TLP: You Had Me at "More?"
If this story were made into a movie, I'd have to guess that it would be rated NC-17 — or X, or MA, or whatever the filthiest classification is these days — just based on all the whoring around and ass-fucking involved.
Seems that state governments are strapped for cash these days and might not have much extra to throw at Hollywood to lure producers to come make movies. Roads and schools and police all cost money, apparently, along with the need to pay off all kinds of other shit that states committed themselves to financially in recent years.
Preparing to deliver his first State of the State address last week, Gov. Chris Christie of New Jersey was looking at a $10.5 billion budget gap, a collapsing pension fund and a probable cut in Medicaid spending.So the states are threatening to stop playing Sugar Daddy, which makes Hollywood talk about pulling up its panties and going home. Please.
He was also being asked to put money aside for Hollywood.
Government subsidies for film and television productions proliferated in flush times as more than 40 states competed for entertainment work. Those subsidies face an uncertain future as new governors and lawmakers, many of them fiscal conservatives, join incumbents like Mr. Christie in trying to balance budgets without losing jobs.
Tax credits for Hollywood were recently expanded in Florida and North Carolina but are under fresh scrutiny in states like Pennsylvania, Michigan and New Mexico, all of which have new Republican governors reviewing film subsidy programs that were begun under Democratic predecessors.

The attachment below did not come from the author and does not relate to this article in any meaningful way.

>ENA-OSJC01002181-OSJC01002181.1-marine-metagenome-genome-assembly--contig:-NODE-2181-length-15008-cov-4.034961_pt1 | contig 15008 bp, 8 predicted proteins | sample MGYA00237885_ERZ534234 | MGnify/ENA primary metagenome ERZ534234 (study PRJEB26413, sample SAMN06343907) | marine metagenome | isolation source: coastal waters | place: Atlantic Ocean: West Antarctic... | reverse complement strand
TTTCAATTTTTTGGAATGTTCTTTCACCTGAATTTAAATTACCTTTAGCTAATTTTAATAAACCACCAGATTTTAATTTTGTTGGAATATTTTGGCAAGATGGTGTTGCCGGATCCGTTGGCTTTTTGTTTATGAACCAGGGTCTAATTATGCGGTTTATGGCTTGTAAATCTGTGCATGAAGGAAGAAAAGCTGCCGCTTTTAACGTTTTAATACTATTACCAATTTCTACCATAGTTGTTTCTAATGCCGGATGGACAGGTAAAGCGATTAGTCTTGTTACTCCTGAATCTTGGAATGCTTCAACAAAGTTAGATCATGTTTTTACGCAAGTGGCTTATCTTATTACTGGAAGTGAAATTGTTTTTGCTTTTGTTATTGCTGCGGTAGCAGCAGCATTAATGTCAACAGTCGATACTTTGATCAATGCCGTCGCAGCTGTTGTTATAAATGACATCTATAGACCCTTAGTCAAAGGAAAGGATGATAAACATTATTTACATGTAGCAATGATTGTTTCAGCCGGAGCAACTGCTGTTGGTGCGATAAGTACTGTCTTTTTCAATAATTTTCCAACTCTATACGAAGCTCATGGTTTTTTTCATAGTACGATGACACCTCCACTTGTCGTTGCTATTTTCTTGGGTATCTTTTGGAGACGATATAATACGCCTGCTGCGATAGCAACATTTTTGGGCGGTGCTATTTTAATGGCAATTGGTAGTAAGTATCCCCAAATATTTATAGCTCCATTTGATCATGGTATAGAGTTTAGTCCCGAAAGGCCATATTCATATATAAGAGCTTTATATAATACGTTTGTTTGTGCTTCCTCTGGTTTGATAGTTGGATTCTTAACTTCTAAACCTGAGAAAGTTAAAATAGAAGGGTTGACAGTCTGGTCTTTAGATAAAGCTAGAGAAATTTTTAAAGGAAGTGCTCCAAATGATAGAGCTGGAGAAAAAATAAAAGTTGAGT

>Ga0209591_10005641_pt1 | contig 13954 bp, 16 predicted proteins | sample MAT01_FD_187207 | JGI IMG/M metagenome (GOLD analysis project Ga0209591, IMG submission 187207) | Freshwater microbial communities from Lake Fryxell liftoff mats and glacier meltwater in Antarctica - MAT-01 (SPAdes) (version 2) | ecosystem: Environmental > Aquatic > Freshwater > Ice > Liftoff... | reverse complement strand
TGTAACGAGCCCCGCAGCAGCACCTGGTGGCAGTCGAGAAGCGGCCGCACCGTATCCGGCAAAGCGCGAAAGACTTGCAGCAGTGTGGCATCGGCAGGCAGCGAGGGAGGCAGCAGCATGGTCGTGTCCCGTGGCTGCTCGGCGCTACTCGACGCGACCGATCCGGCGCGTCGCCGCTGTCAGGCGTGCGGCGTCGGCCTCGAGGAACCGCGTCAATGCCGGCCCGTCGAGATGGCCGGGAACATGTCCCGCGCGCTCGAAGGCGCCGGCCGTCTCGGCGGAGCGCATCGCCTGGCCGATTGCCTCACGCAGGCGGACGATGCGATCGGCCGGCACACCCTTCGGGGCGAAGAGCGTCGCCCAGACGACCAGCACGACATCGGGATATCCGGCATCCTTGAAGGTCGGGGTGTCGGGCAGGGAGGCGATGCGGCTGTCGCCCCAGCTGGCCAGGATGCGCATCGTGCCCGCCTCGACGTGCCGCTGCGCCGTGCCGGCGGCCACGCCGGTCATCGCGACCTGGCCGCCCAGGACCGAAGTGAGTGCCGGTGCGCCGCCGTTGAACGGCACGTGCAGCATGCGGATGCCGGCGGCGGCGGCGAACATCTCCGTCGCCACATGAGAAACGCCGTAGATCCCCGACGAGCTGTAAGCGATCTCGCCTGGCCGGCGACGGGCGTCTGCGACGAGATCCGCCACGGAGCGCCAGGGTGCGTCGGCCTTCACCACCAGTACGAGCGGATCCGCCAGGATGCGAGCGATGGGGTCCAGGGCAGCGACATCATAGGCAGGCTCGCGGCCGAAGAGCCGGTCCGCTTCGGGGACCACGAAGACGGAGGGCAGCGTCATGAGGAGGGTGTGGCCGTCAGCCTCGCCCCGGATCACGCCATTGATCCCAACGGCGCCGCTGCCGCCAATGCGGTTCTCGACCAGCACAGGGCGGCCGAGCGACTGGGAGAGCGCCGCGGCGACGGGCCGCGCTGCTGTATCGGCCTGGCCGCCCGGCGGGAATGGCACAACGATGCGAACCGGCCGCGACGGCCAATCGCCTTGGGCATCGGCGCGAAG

No big spender has yet pulled out of the subsidy business, though Arizona, Iowa and Kansas have suspended or dropped their relatively small programs. In Missouri, meanwhile, a bipartisan review of all the state’s tax credits recommended that a film incentive be dropped, but no bill has been introduced to do so.
That has been enough to send a shudder through Hollywood, where producers have come to rely on taxpayer support for films like “How Do You Know,” “The Social Network,” “Love and Other Drugs,” “127 Hours” and many others.
“If you take that away, I think production will leave the U.S.,” a producer, Brian Oliver, said.
Come to think of it, this movie is a remake, and a bad one. While not every governor has gotten turned on by Hollywood's CFM boots, there's probably not a state out there that hasn't played the economic incentive game with business. Same basic plot: show me the money (or tax credits or a highway interchange) and I'll build my factory (or rehab your vacant one, whatever.)
In the end, whether the product is movies or anything else, it usually becomes a bidding war between the states to see who will offer more. With that mindset, is it any wonder that the finances of all these states wound up getting fucked?